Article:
Food insecurity in Larimer County often goes unnoticed. We live in a great community, so it’s easy to overlook hunger when it doesn’t touch you or someone you love. Hunger hides behind closed doors. It lives in the home of a single mother who skips dinner to make sure her children have enough to eat. It lives in the apartment of the grandfather who has to choose between a meal and taking his medicine. It lives in the bedroom of a young child who has to make it all night without food until the next school day when she knows she will be fed.
The USDA defines food insecurity as a lack of consistent access to enough food for every person in a household to live an active, healthy life.
In Larimer County, almost 10 percent of the population may be facing food insecurity. That’s more than 30,000 people—a number equal to the population of an entire city.
We believe that food insecurity is completely unacceptable. Everyone deserves consistent access to the nutritious food they need.
We also know that hunger is a problem that can be solved in our community, and there is an abundance of strong evidence supporting that view.
The Food Bank for Larimer County was the subject of a large study conducted by researchers at Cornell University, designed to gain a better understanding of the real economic impact food banks have. The researchers found that even after accounting for transportation costs and time spent visiting our Fresh Food Share pantries, most clients were able to bring home an average of up to $1,000 worth of groceries each year.
We know from speaking to our clients that many rely on our Fresh Food Share pantries for more than half of the food consumed in their home. This support is especially crucial for those who may be unable to work or are living on fixed incomes.
Researchers at Cornell University found that visiting our Fresh Food Share pantries saved clients significant amounts of money on groceries.
Many of our clients have been generous enough to share their stories, telling us how food insecurity affects them and how the Food Bank helps.
We distributed enough food for
8.3 million meals
Billions of pounds of food go to waste each year in the United States. The Food Bank for Larimer County helps to eliminate some of that waste by rescuing surplus food from manufacturers, distributors, supermarkets, processors and brokers and distributing that food to those in need.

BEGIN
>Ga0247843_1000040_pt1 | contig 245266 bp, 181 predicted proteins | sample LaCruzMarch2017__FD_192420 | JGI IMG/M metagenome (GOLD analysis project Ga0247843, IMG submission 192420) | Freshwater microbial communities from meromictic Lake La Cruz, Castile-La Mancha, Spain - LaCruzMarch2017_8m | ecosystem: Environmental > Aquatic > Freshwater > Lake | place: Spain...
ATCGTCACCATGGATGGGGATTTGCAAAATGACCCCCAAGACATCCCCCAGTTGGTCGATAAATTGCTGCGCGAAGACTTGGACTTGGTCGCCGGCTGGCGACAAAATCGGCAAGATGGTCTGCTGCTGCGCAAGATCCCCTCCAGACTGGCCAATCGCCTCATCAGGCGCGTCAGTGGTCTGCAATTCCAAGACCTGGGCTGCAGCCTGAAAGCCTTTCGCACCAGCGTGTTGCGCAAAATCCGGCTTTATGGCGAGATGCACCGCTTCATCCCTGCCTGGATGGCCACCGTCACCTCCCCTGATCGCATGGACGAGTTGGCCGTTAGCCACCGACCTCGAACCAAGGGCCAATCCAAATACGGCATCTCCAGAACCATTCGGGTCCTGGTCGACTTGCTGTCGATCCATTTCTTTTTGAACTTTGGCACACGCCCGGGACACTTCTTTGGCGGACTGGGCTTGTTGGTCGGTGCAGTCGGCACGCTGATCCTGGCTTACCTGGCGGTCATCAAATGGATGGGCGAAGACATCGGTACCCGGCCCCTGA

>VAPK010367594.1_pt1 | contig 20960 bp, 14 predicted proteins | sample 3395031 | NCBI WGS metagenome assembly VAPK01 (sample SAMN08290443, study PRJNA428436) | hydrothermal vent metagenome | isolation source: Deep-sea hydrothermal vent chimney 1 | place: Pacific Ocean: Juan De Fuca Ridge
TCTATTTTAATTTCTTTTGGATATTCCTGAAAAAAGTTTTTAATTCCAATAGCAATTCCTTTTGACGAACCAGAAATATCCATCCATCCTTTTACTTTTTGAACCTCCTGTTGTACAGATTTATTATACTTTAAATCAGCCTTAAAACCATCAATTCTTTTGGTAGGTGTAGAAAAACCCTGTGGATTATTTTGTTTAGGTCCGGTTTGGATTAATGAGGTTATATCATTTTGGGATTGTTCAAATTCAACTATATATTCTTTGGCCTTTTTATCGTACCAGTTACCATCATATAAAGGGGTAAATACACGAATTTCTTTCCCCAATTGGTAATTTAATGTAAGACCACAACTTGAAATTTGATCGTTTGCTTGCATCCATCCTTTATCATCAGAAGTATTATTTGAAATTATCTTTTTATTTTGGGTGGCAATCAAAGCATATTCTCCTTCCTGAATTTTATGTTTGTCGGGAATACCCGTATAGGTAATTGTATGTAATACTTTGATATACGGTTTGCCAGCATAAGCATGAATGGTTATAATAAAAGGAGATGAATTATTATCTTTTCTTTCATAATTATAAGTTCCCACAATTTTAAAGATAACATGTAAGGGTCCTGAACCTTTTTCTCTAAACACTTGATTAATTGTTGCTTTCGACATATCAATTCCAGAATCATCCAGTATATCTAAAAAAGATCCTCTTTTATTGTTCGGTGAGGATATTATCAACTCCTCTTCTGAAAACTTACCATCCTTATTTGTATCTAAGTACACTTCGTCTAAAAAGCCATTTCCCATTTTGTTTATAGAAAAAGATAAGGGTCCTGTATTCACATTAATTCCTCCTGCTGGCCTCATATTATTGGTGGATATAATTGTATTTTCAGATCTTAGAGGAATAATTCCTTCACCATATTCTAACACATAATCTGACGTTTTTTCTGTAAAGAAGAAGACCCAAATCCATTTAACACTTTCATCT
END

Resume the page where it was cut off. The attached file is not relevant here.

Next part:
A great deal of food cannot be marketed by its manufacturer due to product overruns, off specifications, short-dated products, reformulations, mislabeled and unlabeled packaging and discontinued brands, but is perfectly suitable for consumption. This is where the Food Bank for Larimer County steps in.
Our food rescue program is an important and viable source of nutritious food for the Food Bank for Larimer County and our member agencies. Each week, our drivers visit more than 30 local retail outlets in Larimer County, including Walmart/Sam’s Club, King Soopers, Safeway, Whole Foods, Trader Joe’s, Lucky’s Market, Entenmann’s, Target and Sprouts to pick up surplus foods such as fresh meats and produce, dairy items, baked goods and non-perishable canned goods. This is great food that would otherwise be thrown away, but instead, we distribute it through our hunger-relief programs, including Food Share and our mobile pantries.
For more information on how your business can become a part of the Food Resource Program or if you have a large food delivery you would like to donate, please email or call our Food Resource Manager at 970-530-3111.
The Food Bank for Larimer County Fresh Food Share Pantries will be closed Saturday, September 2.
Our Administrative Offices will be closed Monday, September 4.
El Banco de Comida estará cerrado sábado, 2 de septiembre y lunes, 4 de septiembre.
Food Bank for Larimer County is closed Wednesday, August 23, 2023.
Banco de comida ester estará cerrado el miércoles, 23 de agosto de 2023.